Paris is an iconic capital that attracts visitors from everywhere in the world with its wide variety of activities and promises of pleasure. In this blog post, I would like to speak about one of my passions of living in Paris – the Parisian café experience.
I was still a child when I heard a famous Brazilian writer describe to a TV audience the thing he most enjoyed to do. He said, “As a coffee lover, one of the things I most enjoy about my life of travel is the pleasure of going to France, taking a coffee in Paris, and reading a book”. It sounded a simple thing to do, yet he made it sound like a special life experience. Exploring this different way of having a coffee became one of my own goals. What did he mean by taking coffee in Paris?
I now know he was right—it is, without doubt, an exquisitely pleasurable experience. The cafés in Paris are places where you can simply take a coffee and read a book, or, depending on the style and neighborhood of the café, they may be places where you go to converse with friends or even conduct a business meeting.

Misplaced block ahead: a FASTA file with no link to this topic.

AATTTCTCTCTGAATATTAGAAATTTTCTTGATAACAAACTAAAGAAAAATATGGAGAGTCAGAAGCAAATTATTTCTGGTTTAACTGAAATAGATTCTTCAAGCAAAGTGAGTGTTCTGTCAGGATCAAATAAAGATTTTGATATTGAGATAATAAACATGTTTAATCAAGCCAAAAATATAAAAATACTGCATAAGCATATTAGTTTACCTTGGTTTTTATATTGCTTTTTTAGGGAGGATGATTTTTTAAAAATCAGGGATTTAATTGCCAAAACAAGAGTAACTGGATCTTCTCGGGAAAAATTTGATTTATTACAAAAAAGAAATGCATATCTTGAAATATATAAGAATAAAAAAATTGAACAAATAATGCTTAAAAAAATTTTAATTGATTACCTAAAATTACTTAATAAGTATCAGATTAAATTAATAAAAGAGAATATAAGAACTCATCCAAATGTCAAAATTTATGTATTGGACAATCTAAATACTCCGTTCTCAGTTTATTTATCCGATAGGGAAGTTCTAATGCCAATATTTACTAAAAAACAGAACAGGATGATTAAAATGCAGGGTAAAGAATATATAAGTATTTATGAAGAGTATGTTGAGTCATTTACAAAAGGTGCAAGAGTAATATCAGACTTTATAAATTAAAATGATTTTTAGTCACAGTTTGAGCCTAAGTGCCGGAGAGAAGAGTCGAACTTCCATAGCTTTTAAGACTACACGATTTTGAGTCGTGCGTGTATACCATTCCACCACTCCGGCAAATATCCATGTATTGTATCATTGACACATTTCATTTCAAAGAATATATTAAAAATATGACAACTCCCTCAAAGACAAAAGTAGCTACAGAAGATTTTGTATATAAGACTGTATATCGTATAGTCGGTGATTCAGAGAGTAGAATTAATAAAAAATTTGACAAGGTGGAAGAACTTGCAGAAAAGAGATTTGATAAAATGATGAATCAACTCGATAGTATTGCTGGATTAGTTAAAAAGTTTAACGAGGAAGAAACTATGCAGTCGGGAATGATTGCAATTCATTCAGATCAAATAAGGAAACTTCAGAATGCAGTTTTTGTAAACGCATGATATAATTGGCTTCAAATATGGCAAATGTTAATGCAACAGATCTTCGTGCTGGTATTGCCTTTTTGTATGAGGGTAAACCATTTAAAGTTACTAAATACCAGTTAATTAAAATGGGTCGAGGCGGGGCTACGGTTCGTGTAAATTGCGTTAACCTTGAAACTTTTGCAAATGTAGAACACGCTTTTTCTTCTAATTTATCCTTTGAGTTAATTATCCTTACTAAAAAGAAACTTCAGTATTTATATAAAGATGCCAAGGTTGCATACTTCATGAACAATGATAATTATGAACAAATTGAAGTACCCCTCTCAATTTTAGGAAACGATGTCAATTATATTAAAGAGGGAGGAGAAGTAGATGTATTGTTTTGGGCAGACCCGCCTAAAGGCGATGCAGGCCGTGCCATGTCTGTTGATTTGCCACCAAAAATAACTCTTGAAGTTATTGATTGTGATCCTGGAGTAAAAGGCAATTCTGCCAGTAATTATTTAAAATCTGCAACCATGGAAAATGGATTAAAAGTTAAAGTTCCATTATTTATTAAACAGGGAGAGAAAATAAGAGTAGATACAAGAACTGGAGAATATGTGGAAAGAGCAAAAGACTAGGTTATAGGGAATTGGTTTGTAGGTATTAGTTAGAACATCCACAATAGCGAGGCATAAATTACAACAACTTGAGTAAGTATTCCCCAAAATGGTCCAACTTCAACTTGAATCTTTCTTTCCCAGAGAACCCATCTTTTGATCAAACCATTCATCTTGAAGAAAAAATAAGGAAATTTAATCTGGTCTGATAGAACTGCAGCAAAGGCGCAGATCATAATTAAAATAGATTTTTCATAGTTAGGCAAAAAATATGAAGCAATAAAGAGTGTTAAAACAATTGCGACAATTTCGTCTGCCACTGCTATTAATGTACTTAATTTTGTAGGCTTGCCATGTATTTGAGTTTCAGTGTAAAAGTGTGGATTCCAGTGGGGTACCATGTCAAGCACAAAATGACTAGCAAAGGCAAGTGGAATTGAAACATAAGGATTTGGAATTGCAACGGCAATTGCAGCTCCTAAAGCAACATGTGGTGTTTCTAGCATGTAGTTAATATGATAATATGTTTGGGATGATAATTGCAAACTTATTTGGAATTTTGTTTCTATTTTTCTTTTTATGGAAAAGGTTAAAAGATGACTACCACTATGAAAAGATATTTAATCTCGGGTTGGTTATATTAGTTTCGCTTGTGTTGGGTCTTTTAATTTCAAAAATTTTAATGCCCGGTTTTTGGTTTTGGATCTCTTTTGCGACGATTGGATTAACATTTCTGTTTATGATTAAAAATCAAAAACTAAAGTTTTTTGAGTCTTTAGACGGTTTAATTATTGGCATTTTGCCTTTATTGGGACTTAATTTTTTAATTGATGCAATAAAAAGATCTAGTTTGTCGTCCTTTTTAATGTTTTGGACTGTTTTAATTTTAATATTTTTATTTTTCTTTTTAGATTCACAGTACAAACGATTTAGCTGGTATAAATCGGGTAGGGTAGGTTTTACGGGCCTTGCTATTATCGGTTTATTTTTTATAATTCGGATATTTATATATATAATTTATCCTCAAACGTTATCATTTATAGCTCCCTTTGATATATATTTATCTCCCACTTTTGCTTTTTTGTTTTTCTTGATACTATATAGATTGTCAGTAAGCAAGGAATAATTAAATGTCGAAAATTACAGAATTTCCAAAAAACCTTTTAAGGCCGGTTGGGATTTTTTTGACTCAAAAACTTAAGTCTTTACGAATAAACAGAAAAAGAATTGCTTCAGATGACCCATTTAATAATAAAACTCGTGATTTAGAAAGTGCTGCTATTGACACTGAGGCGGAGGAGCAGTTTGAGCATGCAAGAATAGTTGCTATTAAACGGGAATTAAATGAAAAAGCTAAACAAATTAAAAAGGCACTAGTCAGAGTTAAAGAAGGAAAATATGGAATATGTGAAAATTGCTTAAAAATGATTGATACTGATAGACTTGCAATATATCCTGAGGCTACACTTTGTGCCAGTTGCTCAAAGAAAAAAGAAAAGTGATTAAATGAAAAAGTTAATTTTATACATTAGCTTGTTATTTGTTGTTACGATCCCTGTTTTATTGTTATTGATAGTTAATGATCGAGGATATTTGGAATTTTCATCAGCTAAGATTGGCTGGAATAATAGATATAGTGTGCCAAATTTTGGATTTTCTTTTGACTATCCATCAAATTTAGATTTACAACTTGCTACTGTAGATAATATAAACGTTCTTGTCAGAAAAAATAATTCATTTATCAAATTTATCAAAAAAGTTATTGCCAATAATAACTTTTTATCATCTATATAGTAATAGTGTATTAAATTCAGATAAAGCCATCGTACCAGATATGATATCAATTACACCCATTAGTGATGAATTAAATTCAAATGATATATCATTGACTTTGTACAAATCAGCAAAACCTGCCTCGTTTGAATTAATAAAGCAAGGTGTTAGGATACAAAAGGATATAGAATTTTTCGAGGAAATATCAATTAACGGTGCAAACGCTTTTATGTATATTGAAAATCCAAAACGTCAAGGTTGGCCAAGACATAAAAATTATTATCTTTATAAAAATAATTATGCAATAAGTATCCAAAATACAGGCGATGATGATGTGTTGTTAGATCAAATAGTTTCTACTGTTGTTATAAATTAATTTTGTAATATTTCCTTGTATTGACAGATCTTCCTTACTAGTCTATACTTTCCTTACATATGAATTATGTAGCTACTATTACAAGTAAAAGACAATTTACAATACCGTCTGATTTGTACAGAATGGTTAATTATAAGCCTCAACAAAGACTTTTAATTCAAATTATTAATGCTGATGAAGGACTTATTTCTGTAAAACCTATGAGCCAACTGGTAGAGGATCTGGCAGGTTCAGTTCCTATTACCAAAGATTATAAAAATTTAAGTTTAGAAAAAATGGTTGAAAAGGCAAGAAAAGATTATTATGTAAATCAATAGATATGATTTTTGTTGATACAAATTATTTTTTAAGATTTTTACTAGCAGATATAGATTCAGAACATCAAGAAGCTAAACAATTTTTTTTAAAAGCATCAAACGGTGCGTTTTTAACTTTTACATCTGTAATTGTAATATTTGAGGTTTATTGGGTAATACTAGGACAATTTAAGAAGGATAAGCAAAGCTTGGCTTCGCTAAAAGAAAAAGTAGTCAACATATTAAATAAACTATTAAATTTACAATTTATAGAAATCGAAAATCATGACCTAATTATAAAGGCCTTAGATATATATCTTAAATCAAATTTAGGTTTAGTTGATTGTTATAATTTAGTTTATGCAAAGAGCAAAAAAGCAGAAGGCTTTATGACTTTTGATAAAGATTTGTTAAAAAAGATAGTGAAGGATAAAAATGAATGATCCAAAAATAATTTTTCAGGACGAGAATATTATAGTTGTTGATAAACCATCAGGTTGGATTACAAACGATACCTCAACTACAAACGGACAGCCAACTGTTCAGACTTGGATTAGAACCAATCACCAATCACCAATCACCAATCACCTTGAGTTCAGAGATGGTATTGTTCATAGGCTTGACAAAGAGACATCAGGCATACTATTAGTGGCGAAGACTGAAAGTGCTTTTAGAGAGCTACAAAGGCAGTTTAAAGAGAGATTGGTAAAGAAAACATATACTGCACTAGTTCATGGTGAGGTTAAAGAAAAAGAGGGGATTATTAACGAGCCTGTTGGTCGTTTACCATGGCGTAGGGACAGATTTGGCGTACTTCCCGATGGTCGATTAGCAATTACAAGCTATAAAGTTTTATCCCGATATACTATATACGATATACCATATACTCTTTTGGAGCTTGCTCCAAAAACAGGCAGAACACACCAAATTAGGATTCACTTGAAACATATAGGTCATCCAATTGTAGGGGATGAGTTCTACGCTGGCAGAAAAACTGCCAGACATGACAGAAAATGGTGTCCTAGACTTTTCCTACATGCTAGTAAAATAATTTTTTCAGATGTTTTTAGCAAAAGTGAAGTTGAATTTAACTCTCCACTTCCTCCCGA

The Parisian café is an historical institution with a traditional that dates back to the 17th century. To help you understand what it is like to be in a café in Paris, please let me take you on a short trip back to 1672 when the first Parisian cafés appeared, although, at that time, they were not considered desirable, and were not well frequented. However, by 1686 they were becoming popular although only the upper classes were able to afford them. By the 18th century, the cafés were offering far more then just a place to drink a cup of coffee. The tradition of the literary café had started and was attracting famous writers like Voltaire, Diderot and Rousseau. The Paris cafés had become the forum for debating ideas and exchanging information. French philosophers, as well very important political figures such Benjamin Franklin and Thomas Jefferson, were frequent visitors at the Parisian cafés.
The coffee shops of Paris are still considered the habitat of the city’s intellectuals. In addition to the beautiful atmosphere of a multicultural city, the streets display incredible architecture, and the sidewalks invite daydreaming as one wanders through the charming landscapes of districts like Saint-Germain-les-Pres, Montmartre, Opéra, Louvre, Palais Royale, Champs-Elysèes and Bastille.
Visiting the cafés of Paris is an inspiring way to find new ideas, it motivates one to enjoy life to the last drop, and it must surely be the pleasantest way to drink coffee in the world.
Ana Paula Mendes